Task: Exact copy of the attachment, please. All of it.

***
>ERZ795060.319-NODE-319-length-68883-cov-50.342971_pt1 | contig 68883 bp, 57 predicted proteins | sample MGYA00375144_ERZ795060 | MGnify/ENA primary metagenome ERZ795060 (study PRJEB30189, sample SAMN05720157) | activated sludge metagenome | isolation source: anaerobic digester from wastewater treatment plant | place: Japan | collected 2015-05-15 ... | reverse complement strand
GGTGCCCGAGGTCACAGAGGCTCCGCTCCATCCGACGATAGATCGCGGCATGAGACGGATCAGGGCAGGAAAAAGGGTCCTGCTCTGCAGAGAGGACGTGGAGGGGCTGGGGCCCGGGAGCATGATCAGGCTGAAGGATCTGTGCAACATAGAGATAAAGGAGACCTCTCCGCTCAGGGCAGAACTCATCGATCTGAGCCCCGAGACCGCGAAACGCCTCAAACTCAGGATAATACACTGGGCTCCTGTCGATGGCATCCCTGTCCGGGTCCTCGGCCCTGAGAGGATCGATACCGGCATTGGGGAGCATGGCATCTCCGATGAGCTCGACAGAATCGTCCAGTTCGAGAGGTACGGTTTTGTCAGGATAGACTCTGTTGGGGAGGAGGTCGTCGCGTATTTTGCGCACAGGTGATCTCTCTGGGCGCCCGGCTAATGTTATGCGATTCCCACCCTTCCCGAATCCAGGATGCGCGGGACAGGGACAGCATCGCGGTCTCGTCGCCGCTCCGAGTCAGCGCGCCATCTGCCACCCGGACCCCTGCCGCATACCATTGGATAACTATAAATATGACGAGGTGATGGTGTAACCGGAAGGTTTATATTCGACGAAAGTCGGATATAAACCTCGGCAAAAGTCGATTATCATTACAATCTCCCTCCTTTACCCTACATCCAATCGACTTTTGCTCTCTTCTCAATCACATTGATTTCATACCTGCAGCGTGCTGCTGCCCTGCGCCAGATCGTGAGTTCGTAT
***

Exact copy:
>ERZ795060.319-NODE-319-length-68883-cov-50.342971_pt1 | contig 68883 bp, 57 predicted proteins | sample MGYA00375144_ERZ795060 | MGnify/ENA primary metagenome ERZ795060 (study PRJEB30189, sample SAMN05720157) | activated sludge metagenome | isolation source: anaerobic digester from wastewater treatment plant | place: Japan | collected 2015-05-15 ... | reverse complement strand
GGTGCCCGAGGTCACAGAGGCTCCGCTCCATCCGACGATAGATCGCGGCATGAGACGGATCAGGGCAGGAAAAAGGGTCCTGCTCTGCAGAGAGGACGTGGAGGGGCTGGGGCCCGGGAGCATGATCAGGCTGAAGGATCTGTGCAACATAGAGATAAAGGAGACCTCTCCGCTCAGGGCAGAACTCATCGATCTGAGCCCCGAGACCGCGAAACGCCTCAAACTCAGGATAATACACTGGGCTCCTGTCGATGGCATCCCTGTCCGGGTCCTCGGCCCTGAGAGGATCGATACCGGCATTGGGGAGCATGGCATCTCCGATGAGCTCGACAGAATCGTCCAGTTCGAGAGGTACGGTTTTGTCAGGATAGACTCTGTTGGGGAGGAGGTCGTCGCGTATTTTGCGCACAGGTGATCTCTCTGGGCGCCCGGCTAATGTTATGCGATTCCCACCCTTCCCGAATCCAGGATGCGCGGGACAGGGACAGCATCGCGGTCTCGTCGCCGCTCCGAGTCAGCGCGCCATCTGCCACCCGGACCCCTGCCGCATACCATTGGATAACTATAAATATGACGAGGTGATGGTGTAACCGGAAGGTTTATATTCGACGAAAGTCGGATATAAACCTCGGCAAAAGTCGATTATCATTACAATCTCCCTCCTTTACCCTACATCCAATCGACTTTTGCTCTCTTCTCAATCACATTGATTTCATACCTGCAGCGTGCTGCTGCCCTGCGCCAGATCGTGAGTTCGTAT